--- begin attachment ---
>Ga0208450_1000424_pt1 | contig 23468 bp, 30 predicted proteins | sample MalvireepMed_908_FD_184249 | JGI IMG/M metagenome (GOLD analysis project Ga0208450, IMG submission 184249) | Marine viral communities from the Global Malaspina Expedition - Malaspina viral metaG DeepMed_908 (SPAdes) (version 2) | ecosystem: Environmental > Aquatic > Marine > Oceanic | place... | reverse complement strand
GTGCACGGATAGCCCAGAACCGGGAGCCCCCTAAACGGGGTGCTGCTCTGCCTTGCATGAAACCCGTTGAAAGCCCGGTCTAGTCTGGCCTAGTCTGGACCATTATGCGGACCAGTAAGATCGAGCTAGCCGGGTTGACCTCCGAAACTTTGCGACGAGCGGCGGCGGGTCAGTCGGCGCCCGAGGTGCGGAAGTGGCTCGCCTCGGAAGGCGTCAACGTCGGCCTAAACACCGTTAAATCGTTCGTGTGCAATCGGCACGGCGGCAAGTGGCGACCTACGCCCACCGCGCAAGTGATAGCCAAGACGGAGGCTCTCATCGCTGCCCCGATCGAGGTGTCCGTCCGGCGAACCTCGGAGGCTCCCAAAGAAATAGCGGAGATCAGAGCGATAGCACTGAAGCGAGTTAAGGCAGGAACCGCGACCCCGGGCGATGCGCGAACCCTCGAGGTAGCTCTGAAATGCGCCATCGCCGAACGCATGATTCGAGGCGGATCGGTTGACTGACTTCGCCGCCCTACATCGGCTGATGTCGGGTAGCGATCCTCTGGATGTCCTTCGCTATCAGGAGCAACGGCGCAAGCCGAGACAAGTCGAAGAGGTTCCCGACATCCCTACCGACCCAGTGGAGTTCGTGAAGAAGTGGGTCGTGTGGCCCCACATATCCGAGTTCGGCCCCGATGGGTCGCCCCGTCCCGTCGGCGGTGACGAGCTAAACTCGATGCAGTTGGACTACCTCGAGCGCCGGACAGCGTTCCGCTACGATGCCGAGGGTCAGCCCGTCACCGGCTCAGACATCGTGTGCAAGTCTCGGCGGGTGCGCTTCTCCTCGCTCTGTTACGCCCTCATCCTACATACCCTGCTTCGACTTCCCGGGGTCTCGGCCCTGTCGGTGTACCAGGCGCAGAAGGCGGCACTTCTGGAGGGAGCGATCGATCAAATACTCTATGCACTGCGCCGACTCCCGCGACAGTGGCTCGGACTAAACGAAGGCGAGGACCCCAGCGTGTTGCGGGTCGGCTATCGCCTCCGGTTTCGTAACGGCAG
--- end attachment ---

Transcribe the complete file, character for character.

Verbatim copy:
>Ga0208450_1000424_pt1 | contig 23468 bp, 30 predicted proteins | sample MalvireepMed_908_FD_184249 | JGI IMG/M metagenome (GOLD analysis project Ga0208450, IMG submission 184249) | Marine viral communities from the Global Malaspina Expedition - Malaspina viral metaG DeepMed_908 (SPAdes) (version 2) | ecosystem: Environmental > Aquatic > Marine > Oceanic | place... | reverse complement strand
GTGCACGGATAGCCCAGAACCGGGAGCCCCCTAAACGGGGTGCTGCTCTGCCTTGCATGAAACCCGTTGAAAGCCCGGTCTAGTCTGGCCTAGTCTGGACCATTATGCGGACCAGTAAGATCGAGCTAGCCGGGTTGACCTCCGAAACTTTGCGACGAGCGGCGGCGGGTCAGTCGGCGCCCGAGGTGCGGAAGTGGCTCGCCTCGGAAGGCGTCAACGTCGGCCTAAACACCGTTAAATCGTTCGTGTGCAATCGGCACGGCGGCAAGTGGCGACCTACGCCCACCGCGCAAGTGATAGCCAAGACGGAGGCTCTCATCGCTGCCCCGATCGAGGTGTCCGTCCGGCGAACCTCGGAGGCTCCCAAAGAAATAGCGGAGATCAGAGCGATAGCACTGAAGCGAGTTAAGGCAGGAACCGCGACCCCGGGCGATGCGCGAACCCTCGAGGTAGCTCTGAAATGCGCCATCGCCGAACGCATGATTCGAGGCGGATCGGTTGACTGACTTCGCCGCCCTACATCGGCTGATGTCGGGTAGCGATCCTCTGGATGTCCTTCGCTATCAGGAGCAACGGCGCAAGCCGAGACAAGTCGAAGAGGTTCCCGACATCCCTACCGACCCAGTGGAGTTCGTGAAGAAGTGGGTCGTGTGGCCCCACATATCCGAGTTCGGCCCCGATGGGTCGCCCCGTCCCGTCGGCGGTGACGAGCTAAACTCGATGCAGTTGGACTACCTCGAGCGCCGGACAGCGTTCCGCTACGATGCCGAGGGTCAGCCCGTCACCGGCTCAGACATCGTGTGCAAGTCTCGGCGGGTGCGCTTCTCCTCGCTCTGTTACGCCCTCATCCTACATACCCTGCTTCGACTTCCCGGGGTCTCGGCCCTGTCGGTGTACCAGGCGCAGAAGGCGGCACTTCTGGAGGGAGCGATCGATCAAATACTCTATGCACTGCGCCGACTCCCGCGACAGTGGCTCGGACTAAACGAAGGCGAGGACCCCAGCGTGTTGCGGGTCGGCTATCGCCTCCGGTTTCGTAACGGCAG